Dave Landau, a representative of the Jewish Socialist Group, attended the Unite Against Fascism conference on February 18
There were about 350 people present, and some of them, like myself, were delegated by organisations. However, in reality, the only thing that distinguished delegates from individuals attending was that delegates had to pay more money to get in.
There are no democratic structures in Unite Against Fascism, which means there are no conference resolutions. All the decisions are taken by a steering committee, which has never been elected by a conference. Therefore, there is no actual need to have 'delegates'.
In reality, it was a rally, not a conference, and there were no contributions from the floor in the main sessions. We basically went there to listen to speeches. Some of them were really interesting, some weren't. There were also a number of good workshops and discussions, so I wouldn't say that it was a total waste of time.
But I believe the lack of democratic structures is becoming a real problem - and I am not saying that because I want to slag UAF off, but because UAF will suffer because of it. We have already seen Searchlight leaving in disgust, while many local groups never joined, because it is such a top-down organisation.
If events like this conference had been put on with the real involvement of grassroots organisations, I think this split could possibly have been avoided. But this conference, as with most other UAF events, had been arranged by the National Assembly Against Racism and the Socialist Workers Party's Anti-Nazi League, and in quite a sectarian way.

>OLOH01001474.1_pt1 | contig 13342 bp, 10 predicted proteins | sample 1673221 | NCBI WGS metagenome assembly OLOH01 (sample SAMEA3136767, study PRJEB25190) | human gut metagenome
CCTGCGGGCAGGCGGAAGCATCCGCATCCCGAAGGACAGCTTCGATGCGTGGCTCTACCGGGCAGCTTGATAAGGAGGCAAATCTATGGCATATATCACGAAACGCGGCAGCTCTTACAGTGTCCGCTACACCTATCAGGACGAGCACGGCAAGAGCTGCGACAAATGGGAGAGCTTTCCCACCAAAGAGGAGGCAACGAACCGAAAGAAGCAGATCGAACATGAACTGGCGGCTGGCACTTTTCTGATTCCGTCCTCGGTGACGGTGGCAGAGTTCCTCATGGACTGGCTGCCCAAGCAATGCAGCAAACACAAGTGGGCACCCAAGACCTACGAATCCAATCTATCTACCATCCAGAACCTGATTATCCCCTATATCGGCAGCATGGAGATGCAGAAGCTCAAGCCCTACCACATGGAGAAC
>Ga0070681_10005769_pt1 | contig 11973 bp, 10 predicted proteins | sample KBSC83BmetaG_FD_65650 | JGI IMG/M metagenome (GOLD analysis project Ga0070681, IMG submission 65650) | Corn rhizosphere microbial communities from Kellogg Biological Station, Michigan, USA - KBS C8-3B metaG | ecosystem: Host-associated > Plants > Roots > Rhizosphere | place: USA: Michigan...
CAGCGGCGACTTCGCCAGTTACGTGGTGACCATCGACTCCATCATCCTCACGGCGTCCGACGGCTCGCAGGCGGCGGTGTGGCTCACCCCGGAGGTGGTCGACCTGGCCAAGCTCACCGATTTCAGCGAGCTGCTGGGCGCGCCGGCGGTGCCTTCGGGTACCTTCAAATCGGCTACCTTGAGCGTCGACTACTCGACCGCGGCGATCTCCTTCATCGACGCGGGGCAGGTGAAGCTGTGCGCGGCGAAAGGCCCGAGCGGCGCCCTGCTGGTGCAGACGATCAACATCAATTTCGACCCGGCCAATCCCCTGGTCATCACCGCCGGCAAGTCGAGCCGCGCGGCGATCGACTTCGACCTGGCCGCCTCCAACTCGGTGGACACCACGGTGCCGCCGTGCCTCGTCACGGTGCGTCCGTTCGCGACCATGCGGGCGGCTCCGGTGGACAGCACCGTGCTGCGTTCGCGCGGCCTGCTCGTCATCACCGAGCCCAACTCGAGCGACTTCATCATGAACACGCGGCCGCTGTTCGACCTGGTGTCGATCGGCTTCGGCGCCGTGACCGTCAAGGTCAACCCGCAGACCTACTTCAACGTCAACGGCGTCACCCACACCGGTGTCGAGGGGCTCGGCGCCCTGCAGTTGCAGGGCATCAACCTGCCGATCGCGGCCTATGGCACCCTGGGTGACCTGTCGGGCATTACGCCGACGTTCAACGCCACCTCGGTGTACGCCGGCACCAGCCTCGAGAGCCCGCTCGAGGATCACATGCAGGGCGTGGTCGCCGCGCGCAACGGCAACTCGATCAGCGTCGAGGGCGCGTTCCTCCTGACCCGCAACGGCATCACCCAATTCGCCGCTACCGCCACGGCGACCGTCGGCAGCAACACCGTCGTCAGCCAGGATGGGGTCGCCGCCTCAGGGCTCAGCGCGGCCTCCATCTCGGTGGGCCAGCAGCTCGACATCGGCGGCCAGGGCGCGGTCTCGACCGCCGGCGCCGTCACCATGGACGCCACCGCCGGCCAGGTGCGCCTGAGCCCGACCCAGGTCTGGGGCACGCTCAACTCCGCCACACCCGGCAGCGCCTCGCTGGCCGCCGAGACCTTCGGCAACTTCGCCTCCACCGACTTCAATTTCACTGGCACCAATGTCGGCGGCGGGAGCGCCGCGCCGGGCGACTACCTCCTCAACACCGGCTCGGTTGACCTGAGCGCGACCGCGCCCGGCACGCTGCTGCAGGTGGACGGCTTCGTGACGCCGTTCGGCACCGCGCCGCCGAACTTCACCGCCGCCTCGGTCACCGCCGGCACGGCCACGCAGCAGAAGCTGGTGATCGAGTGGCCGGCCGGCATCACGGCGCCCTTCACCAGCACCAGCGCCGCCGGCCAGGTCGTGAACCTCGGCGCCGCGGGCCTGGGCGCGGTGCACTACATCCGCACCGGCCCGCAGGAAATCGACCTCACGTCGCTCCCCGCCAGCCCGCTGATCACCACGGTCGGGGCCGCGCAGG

I and the Jewish Socialist Group believe that there is actually very little difference between UAF and Searchlight and we are concerned that both sides tend to talk up the 'hideous' sides of the other in order to remain disunited. The worst thing of all is that in some areas there are rival campaigns duplicating each other's work.
We were trying to push a unity project forward at conference and handed out leaflets to this effect. Some of the speakers picked up on this question and supported our position, even if most of the contributions were a bit mealy-mouthed. However, many of the local UAF and Searchlight groups have no desire to follow this split and they are working together on the ground in a really good and practical way.
As I say, in general there was very little debate at conference. However, there was a sort of hidden controversy, which not all those present were fully aware of. This was brought out in a speech by Ben Summerskill of the gay rights group, Stonewall, who raised the issue that if we are standing shoulder to shoulder with oppressed communities against fascism, then there should be a "two-way street" in terms of respect for each other.
He specifically criticised Iqbal Sacranie, head of the Muslim Council of Britain, who had said in a radio interview that homosexuality was "not acceptable" and a health risk. Interestingly, Sacranie did not appear on the platform of the UAF conference, although he had been advertised as a speaker months ago. Instead, he was quietly dropped and replaced by a more moderate MCB speaker after Stonewall and other LGBT groups had criticised his inclusion on the top table. I very much got the feeling that Summerskill was wholeheartedly supported for his views by the rest of the platform.
Ken Livingstone also made an interesting speech on how to relate to muslim forces. He basically said that working with these forces does not mean that we cannot challenge them and fight them on a range of issues like homosexuality. He said we would raise the same issues with the "pope and the chief rabbi". If you compare that to Respect's attitude and practice, I think Livingstone came out well to the left of them and with a much stronger position on the question. John Rees and George Galloway would not have been able to respond properly to Summerskill's comments.